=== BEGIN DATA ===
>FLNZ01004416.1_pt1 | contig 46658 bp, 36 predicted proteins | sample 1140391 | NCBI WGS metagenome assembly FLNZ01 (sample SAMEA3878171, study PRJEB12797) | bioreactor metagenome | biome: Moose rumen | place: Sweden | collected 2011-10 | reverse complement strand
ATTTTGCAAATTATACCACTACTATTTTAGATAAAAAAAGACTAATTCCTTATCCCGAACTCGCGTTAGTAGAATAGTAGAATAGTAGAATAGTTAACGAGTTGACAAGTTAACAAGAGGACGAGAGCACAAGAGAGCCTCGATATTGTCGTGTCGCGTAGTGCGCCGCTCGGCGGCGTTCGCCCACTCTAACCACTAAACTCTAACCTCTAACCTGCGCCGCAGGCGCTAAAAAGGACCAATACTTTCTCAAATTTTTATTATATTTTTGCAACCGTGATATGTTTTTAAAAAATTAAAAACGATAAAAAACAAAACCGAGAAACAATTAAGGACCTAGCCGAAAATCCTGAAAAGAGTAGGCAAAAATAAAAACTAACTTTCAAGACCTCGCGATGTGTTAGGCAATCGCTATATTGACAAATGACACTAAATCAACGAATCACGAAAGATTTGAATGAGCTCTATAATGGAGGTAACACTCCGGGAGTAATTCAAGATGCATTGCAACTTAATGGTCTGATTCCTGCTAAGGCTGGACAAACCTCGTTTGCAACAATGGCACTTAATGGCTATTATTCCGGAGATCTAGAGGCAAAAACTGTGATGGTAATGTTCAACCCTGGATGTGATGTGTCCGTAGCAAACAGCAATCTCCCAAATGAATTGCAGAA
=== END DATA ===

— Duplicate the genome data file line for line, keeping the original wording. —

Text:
>FLNZ01004416.1_pt1 | contig 46658 bp, 36 predicted proteins | sample 1140391 | NCBI WGS metagenome assembly FLNZ01 (sample SAMEA3878171, study PRJEB12797) | bioreactor metagenome | biome: Moose rumen | place: Sweden | collected 2011-10 | reverse complement strand
ATTTTGCAAATTATACCACTACTATTTTAGATAAAAAAAGACTAATTCCTTATCCCGAACTCGCGTTAGTAGAATAGTAGAATAGTAGAATAGTTAACGAGTTGACAAGTTAACAAGAGGACGAGAGCACAAGAGAGCCTCGATATTGTCGTGTCGCGTAGTGCGCCGCTCGGCGGCGTTCGCCCACTCTAACCACTAAACTCTAACCTCTAACCTGCGCCGCAGGCGCTAAAAAGGACCAATACTTTCTCAAATTTTTATTATATTTTTGCAACCGTGATATGTTTTTAAAAAATTAAAAACGATAAAAAACAAAACCGAGAAACAATTAAGGACCTAGCCGAAAATCCTGAAAAGAGTAGGCAAAAATAAAAACTAACTTTCAAGACCTCGCGATGTGTTAGGCAATCGCTATATTGACAAATGACACTAAATCAACGAATCACGAAAGATTTGAATGAGCTCTATAATGGAGGTAACACTCCGGGAGTAATTCAAGATGCATTGCAACTTAATGGTCTGATTCCTGCTAAGGCTGGACAAACCTCGTTTGCAACAATGGCACTTAATGGCTATTATTCCGGAGATCTAGAGGCAAAAACTGTGATGGTAATGTTCAACCCTGGATGTGATGTGTCCGTAGCAAACAGCAATCTCCCAAATGAATTGCAGAA